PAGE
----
Listening to the United Nations meeting yesterday over the request to grant the Palestinian territory Nationhood, I was reminded of a similar situation with regards to the newly formed state of Israel in 1948, and how our Foreign Policy in the Middle East has always been one of inconsistency.
In 1948 a lot of what the U.S. did in the area of Foreign Affairs was predicated on aspects of the Cold War - always the threat of undue influence in any region from Moscow was of primary importance. And it shaped our relations with the rest of the world, and many times not with the best outcomes (Latin America, Africa, Southeast Asia). Since the end of the era of the Soviet Union, it's become the threat of Islamic Extremists and another whole set of new and complicated fears.
But as much debate as there is going on now over the Palestinian question, there was going on with the Israeli question, sixty-three years earlier.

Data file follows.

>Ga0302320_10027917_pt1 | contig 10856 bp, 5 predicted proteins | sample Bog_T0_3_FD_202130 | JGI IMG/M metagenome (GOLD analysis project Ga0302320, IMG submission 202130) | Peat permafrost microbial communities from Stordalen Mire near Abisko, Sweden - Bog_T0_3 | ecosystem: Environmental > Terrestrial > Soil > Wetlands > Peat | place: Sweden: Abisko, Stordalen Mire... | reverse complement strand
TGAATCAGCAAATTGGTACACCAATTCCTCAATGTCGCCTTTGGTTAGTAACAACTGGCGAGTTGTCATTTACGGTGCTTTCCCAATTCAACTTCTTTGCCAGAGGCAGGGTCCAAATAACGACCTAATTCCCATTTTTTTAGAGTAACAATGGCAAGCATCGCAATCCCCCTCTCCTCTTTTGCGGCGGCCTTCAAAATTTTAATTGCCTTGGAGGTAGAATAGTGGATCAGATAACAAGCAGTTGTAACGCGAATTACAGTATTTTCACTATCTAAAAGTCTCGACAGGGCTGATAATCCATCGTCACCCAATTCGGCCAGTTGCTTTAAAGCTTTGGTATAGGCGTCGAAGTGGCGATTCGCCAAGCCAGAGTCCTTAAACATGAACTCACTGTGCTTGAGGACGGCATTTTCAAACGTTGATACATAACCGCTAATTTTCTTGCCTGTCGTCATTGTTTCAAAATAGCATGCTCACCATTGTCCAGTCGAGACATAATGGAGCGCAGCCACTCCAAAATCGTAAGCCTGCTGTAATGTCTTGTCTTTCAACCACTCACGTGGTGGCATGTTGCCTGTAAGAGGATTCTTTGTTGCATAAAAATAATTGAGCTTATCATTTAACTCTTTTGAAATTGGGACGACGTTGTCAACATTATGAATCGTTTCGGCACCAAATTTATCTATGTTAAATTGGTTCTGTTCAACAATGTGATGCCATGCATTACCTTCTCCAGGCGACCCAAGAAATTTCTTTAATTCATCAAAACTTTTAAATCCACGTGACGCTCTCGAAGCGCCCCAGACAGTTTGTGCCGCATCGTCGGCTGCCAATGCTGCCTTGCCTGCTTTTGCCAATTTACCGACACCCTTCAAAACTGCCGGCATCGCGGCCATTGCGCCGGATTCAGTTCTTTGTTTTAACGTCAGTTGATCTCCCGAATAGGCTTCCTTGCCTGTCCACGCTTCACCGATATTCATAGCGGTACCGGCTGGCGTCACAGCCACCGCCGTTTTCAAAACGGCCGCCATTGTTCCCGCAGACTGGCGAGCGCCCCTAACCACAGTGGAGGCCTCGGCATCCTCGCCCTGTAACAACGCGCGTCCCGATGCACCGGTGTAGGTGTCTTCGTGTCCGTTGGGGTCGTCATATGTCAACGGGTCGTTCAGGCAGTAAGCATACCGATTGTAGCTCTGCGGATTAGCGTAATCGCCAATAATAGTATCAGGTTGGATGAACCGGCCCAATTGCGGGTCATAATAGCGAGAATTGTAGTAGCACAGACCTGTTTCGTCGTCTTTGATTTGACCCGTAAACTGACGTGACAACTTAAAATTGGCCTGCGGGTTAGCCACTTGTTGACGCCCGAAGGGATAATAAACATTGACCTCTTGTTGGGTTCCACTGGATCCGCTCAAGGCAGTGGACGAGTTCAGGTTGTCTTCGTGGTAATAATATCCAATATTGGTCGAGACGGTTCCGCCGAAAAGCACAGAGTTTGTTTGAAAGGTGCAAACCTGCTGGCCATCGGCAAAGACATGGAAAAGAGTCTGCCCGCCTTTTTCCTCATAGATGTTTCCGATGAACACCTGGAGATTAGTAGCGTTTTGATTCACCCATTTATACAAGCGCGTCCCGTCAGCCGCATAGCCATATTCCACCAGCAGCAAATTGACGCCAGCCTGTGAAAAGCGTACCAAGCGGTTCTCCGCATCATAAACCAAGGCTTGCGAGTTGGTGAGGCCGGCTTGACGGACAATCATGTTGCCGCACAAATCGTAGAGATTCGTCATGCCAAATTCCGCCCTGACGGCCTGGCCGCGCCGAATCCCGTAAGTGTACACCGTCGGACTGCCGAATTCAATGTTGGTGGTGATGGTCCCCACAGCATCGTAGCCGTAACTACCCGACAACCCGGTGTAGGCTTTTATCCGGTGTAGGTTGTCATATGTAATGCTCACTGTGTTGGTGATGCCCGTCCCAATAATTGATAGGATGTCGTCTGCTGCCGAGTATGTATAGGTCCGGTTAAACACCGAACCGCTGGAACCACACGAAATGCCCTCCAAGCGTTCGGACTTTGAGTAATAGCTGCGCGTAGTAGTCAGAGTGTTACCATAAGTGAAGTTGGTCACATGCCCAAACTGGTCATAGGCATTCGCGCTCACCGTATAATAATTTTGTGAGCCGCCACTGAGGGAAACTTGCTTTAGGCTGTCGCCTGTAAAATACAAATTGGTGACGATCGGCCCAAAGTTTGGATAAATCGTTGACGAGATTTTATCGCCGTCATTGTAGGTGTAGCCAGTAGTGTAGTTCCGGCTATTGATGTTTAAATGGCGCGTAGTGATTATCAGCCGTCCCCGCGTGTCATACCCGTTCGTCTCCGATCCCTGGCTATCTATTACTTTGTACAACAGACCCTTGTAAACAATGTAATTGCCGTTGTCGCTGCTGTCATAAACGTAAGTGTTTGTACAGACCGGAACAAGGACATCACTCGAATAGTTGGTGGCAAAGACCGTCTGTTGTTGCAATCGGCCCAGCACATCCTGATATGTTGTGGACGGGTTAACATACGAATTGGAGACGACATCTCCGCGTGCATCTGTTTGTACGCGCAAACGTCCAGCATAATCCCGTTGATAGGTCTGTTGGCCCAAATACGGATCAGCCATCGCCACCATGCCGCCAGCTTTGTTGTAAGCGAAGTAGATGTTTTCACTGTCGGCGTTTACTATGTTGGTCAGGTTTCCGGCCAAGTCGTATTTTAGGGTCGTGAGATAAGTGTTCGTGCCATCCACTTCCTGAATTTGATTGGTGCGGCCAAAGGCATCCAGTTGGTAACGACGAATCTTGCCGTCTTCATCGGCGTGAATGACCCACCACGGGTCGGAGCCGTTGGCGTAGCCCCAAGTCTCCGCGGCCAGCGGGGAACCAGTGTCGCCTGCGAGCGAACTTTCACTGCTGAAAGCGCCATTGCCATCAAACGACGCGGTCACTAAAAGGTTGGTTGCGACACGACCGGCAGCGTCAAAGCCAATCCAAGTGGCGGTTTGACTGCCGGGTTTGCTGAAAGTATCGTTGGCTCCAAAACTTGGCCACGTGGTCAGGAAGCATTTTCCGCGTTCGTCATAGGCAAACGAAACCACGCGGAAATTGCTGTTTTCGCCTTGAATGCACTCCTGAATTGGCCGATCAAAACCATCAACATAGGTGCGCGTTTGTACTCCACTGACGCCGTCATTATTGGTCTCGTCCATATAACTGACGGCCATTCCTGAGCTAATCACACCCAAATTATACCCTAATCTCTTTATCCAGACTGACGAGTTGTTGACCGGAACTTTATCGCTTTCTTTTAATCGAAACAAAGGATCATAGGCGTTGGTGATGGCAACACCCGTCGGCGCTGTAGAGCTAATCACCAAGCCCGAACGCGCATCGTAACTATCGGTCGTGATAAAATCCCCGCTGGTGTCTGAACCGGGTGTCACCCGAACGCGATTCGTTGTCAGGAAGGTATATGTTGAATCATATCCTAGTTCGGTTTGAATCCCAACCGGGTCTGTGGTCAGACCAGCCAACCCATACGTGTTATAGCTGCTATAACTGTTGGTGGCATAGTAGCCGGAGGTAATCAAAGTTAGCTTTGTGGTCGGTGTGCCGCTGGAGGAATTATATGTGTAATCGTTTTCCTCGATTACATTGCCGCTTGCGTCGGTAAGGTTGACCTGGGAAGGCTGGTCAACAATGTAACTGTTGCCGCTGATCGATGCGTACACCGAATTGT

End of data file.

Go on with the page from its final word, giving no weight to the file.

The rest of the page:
Here is a Sunday featuring the noted NBC newsman and commentator Clifton Utley from May of 1948, where Utley discusses the role of the U.S. in the Middle East and the newly declared nation of Israel in the United Nations.
March 6, 1948 - The Cold War and The Filibuster. Reports of communists infiltrating West German labor unions. Coup in Czechoslovakia. Palestine Partition left up to U.S. and USSR. Filibuster heating up on Capitol Hill, being led by Dixiecrats against Civil Rights legislation. Three Power Conference on Germany held in London without Soviet Union. Harry Bridges ousted as CIO President. Read more...